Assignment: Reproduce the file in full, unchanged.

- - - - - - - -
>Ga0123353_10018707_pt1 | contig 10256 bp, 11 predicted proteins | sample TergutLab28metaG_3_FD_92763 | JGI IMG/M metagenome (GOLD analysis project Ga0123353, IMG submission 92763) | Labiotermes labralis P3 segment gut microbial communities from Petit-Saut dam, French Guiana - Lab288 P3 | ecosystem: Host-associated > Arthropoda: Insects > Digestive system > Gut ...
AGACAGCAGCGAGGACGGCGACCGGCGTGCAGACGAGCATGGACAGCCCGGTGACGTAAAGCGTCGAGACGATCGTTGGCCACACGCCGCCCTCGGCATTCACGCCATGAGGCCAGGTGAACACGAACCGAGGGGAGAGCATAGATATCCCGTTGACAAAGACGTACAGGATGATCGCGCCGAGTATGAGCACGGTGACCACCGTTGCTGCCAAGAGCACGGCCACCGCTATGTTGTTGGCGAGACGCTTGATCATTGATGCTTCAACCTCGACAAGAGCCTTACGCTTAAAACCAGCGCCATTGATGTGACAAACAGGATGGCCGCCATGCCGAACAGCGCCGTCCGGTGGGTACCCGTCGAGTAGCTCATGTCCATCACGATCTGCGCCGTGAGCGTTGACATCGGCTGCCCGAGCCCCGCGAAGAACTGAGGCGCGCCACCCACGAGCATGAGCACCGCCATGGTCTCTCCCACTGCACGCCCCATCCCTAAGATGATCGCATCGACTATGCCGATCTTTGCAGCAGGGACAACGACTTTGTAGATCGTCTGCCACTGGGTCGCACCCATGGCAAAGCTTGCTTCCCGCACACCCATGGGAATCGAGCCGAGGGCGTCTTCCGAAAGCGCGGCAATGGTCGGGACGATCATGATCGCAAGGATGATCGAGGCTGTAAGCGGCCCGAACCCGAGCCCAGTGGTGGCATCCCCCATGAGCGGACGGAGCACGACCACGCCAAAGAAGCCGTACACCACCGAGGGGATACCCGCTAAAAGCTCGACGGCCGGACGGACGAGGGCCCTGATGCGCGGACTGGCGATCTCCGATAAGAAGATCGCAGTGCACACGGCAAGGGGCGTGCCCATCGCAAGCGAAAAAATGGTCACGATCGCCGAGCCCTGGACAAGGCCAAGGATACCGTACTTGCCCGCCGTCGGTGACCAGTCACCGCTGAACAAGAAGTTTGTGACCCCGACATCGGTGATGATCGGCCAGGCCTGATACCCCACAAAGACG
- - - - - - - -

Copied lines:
>Ga0123353_10018707_pt1 | contig 10256 bp, 11 predicted proteins | sample TergutLab28metaG_3_FD_92763 | JGI IMG/M metagenome (GOLD analysis project Ga0123353, IMG submission 92763) | Labiotermes labralis P3 segment gut microbial communities from Petit-Saut dam, French Guiana - Lab288 P3 | ecosystem: Host-associated > Arthropoda: Insects > Digestive system > Gut ...
AGACAGCAGCGAGGACGGCGACCGGCGTGCAGACGAGCATGGACAGCCCGGTGACGTAAAGCGTCGAGACGATCGTTGGCCACACGCCGCCCTCGGCATTCACGCCATGAGGCCAGGTGAACACGAACCGAGGGGAGAGCATAGATATCCCGTTGACAAAGACGTACAGGATGATCGCGCCGAGTATGAGCACGGTGACCACCGTTGCTGCCAAGAGCACGGCCACCGCTATGTTGTTGGCGAGACGCTTGATCATTGATGCTTCAACCTCGACAAGAGCCTTACGCTTAAAACCAGCGCCATTGATGTGACAAACAGGATGGCCGCCATGCCGAACAGCGCCGTCCGGTGGGTACCCGTCGAGTAGCTCATGTCCATCACGATCTGCGCCGTGAGCGTTGACATCGGCTGCCCGAGCCCCGCGAAGAACTGAGGCGCGCCACCCACGAGCATGAGCACCGCCATGGTCTCTCCCACTGCACGCCCCATCCCTAAGATGATCGCATCGACTATGCCGATCTTTGCAGCAGGGACAACGACTTTGTAGATCGTCTGCCACTGGGTCGCACCCATGGCAAAGCTTGCTTCCCGCACACCCATGGGAATCGAGCCGAGGGCGTCTTCCGAAAGCGCGGCAATGGTCGGGACGATCATGATCGCAAGGATGATCGAGGCTGTAAGCGGCCCGAACCCGAGCCCAGTGGTGGCATCCCCCATGAGCGGACGGAGCACGACCACGCCAAAGAAGCCGTACACCACCGAGGGGATACCCGCTAAAAGCTCGACGGCCGGACGGACGAGGGCCCTGATGCGCGGACTGGCGATCTCCGATAAGAAGATCGCAGTGCACACGGCAAGGGGCGTGCCCATCGCAAGCGAAAAAATGGTCACGATCGCCGAGCCCTGGACAAGGCCAAGGATACCGTACTTGCCCGCCGTCGGTGACCAGTCACCGCTGAACAAGAAGTTTGTGACCCCGACATCGGTGATGATCGGCCAGGCCTGATACCCCACAAAGACG